While Danone claims to support breastfeeding, in Cambodia during WBW a clinic had Danone Dumex formula branding on the lift doors (note the heart branding is the same as Cow & Gate in the UK). All mothers were reported to have received free sample tins of Dumex Aptamil formula. These were removed after IBFAN raised these violations with the clinic.
This feeding bottle company posted a video in German on social media with the tag #WorldBreastfeedingWeek
Introducing feeding bottles reduces breastmilk supply, so the company tries to shift the issue onto stress, while promoting its feeding bottle brand name.
The accompanying text states: “Weniger Stress = Mehr Muttermilch. Wie schafft lhr es, fürs Stillen entspannt zu Bleiben?” or “Less Stress = More Breastmilk. How do you manage to keep relaxed for breastfeeding?”
Tommee Tippee is known for promoting its feeding bottles with the idealising claim that they are “closer to nature”.
In World Breastfeeding Week it promoted breastfeeding as something Dad’s should be able to do, using the slogan “Dad’s Got This”.
Is “male breastfeeding envy” a recognised condition?
Advertisements on social media linked to a promotion on Amazon. The advertisements cite a company survey implying that over half of mothers want their child’s father to help with breastfeeding.
These findings are so curious we have asked the Advertising Standards Authority to investigate the actual questions put to mothers in the survey.
The “Dad’s Got This” slogan has a double meaning. He’s got the equipment (from Tommee Tippee, not by nature). And now the “ability” to “share” the responsibility for breastfeeding.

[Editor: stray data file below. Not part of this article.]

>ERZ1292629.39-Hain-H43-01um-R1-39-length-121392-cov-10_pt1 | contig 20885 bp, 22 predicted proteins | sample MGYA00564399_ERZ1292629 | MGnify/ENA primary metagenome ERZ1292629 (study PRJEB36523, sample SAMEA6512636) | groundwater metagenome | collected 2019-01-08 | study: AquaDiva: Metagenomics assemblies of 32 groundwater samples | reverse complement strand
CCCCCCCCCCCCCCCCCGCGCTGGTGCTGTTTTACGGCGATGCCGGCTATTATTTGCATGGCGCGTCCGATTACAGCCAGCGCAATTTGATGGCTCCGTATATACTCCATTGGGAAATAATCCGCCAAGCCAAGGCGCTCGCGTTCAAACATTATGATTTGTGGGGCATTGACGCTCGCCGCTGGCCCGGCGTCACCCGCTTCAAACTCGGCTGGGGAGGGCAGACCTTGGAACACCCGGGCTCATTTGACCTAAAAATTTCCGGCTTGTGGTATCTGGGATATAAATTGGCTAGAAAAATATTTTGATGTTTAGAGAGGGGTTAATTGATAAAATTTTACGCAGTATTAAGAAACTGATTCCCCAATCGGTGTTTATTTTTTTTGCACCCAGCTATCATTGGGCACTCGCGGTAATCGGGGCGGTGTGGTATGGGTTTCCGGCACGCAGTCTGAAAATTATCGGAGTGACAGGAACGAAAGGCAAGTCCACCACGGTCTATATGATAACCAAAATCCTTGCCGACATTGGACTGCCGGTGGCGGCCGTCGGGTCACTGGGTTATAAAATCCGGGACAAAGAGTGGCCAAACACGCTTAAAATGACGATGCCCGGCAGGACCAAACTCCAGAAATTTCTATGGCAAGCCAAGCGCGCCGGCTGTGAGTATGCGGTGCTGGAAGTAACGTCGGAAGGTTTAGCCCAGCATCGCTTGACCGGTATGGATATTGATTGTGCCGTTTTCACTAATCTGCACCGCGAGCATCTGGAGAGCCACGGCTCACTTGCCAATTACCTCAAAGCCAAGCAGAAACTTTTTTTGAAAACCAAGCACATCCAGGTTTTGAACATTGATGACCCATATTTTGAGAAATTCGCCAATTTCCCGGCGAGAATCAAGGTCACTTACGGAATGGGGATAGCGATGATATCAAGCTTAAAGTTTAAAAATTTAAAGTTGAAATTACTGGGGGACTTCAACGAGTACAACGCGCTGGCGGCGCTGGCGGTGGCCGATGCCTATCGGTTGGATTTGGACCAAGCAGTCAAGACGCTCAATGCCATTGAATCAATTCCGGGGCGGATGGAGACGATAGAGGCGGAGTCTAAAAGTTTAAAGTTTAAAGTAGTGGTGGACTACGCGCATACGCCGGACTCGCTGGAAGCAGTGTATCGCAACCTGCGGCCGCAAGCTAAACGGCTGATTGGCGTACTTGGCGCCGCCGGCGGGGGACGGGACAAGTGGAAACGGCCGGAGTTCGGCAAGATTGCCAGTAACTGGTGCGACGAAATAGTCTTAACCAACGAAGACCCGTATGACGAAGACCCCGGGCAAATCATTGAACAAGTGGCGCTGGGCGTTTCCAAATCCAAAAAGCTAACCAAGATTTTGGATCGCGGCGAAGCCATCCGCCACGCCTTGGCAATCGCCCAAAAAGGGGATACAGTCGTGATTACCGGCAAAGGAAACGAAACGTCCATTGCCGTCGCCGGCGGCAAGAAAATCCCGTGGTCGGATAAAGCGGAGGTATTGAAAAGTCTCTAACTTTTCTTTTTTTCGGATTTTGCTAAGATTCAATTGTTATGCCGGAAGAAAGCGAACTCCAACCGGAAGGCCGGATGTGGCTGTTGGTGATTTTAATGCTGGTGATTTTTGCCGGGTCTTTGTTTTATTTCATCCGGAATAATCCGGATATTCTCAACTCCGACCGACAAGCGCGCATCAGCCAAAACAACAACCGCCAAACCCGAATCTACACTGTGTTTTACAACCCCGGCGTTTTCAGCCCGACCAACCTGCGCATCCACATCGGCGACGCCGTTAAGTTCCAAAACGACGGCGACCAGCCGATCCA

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3 thoughts on “The role of infant formula companies in World Breastfeeding Week – what they should do and what they actually do”
Nestlé actually state that it is a PROBLEM to breastfeed your baby when out and about – unbelievable! Just downloading the app out of interest.
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Nestle in Norway shrilly claims to adhere to the Code here and elsewhere while offering advice on infant nutrition directly to parents on line and through a toll-free phone number. They have repeatedly approached the mother-to-mother organization Ammehjelpen for ‘collaboration’ as they want to know what they can do to change our ‘unreasonable’ attitude towards them. We have restricted our contact to replying to their emails with the one thing they can do, namely, adhere strictly to the Code in intention and in deed, in every country and every locality where they do business. It isn’t as though the Code is ambiguous on these points.